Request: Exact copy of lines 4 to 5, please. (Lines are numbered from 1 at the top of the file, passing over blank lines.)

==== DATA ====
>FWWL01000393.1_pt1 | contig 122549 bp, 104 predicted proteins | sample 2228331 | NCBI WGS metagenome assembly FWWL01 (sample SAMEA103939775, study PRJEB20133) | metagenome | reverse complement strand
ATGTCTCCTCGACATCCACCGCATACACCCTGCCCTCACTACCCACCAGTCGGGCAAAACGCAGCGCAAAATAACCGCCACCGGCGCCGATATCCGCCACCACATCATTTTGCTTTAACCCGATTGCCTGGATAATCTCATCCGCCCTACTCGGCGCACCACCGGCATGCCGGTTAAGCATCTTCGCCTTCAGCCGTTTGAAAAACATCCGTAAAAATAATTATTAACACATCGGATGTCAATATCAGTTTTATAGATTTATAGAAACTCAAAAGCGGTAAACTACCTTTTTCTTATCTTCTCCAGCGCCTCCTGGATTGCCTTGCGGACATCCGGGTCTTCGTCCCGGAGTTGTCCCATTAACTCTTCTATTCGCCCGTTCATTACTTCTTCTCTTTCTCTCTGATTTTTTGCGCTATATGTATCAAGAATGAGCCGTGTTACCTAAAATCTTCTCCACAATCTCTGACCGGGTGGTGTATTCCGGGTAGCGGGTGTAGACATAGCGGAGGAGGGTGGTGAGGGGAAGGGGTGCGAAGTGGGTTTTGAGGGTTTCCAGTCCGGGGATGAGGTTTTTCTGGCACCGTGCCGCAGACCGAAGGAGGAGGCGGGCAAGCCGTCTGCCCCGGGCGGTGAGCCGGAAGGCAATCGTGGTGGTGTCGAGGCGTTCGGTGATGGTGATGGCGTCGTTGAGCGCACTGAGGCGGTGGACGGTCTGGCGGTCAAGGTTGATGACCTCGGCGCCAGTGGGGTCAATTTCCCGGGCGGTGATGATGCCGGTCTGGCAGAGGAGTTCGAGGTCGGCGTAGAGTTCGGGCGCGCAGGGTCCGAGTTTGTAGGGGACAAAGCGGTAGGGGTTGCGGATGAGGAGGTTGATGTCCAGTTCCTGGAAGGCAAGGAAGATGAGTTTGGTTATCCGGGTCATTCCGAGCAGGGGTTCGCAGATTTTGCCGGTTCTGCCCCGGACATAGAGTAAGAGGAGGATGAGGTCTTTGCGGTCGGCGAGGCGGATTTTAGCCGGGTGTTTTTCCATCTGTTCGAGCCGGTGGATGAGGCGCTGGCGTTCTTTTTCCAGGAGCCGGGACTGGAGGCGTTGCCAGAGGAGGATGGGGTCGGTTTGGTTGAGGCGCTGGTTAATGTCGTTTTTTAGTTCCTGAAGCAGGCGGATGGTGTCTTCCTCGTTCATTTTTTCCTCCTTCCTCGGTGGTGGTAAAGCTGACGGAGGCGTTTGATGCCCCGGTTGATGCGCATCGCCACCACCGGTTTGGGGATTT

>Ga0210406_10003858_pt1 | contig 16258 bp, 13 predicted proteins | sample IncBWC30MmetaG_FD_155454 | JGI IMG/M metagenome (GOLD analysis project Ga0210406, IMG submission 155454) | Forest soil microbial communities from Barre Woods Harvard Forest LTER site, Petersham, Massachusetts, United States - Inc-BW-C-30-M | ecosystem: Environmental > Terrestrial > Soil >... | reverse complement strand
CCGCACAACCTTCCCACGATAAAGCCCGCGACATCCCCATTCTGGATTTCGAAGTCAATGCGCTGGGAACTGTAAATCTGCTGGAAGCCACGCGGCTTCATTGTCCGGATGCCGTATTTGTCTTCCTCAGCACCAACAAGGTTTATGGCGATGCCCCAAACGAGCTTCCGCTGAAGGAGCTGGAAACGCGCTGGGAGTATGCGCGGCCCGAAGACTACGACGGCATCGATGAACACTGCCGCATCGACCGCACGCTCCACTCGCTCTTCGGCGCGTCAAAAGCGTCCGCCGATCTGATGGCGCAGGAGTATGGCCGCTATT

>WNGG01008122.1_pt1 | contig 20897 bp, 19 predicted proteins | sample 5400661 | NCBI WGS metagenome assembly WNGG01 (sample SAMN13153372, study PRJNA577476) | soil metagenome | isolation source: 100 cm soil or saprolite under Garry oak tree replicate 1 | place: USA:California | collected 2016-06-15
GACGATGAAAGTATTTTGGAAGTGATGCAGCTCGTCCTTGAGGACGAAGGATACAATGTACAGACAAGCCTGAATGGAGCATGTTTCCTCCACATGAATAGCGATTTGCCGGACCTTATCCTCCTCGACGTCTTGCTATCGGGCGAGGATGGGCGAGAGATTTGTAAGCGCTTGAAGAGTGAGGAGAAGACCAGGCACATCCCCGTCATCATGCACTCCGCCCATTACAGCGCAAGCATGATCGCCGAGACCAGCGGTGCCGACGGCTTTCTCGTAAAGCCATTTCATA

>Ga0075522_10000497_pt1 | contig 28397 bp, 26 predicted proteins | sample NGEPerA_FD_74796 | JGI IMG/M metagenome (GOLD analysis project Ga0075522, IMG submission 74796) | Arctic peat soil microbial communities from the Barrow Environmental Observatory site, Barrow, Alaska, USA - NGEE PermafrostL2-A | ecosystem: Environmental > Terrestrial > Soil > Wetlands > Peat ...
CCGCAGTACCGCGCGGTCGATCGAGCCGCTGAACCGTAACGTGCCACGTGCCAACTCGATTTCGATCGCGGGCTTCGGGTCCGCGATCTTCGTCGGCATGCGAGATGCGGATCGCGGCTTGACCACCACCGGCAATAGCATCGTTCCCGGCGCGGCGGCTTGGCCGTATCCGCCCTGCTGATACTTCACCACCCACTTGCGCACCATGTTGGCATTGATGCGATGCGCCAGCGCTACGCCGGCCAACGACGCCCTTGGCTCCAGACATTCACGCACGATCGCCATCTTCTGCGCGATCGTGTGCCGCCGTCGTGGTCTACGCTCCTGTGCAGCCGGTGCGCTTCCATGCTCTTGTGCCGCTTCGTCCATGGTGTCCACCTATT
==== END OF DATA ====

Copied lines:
CCGCACAACCTTCCCACGATAAAGCCCGCGACATCCCCATTCTGGATTTCGAAGTCAATGCGCTGGGAACTGTAAATCTGCTGGAAGCCACGCGGCTTCATTGTCCGGATGCCGTATTTGTCTTCCTCAGCACCAACAAGGTTTATGGCGATGCCCCAAACGAGCTTCCGCTGAAGGAGCTGGAAACGCGCTGGGAGTATGCGCGGCCCGAAGACTACGACGGCATCGATGAACACTGCCGCATCGACCGCACGCTCCACTCGCTCTTCGGCGCGTCAAAAGCGTCCGCCGATCTGATGGCGCAGGAGTATGGCCGCTATT

>WNGG01008122.1_pt1 | contig 20897 bp, 19 predicted proteins | sample 5400661 | NCBI WGS metagenome assembly WNGG01 (sample SAMN13153372, study PRJNA577476) | soil metagenome | isolation source: 100 cm soil or saprolite under Garry oak tree replicate 1 | place: USA:California | collected 2016-06-15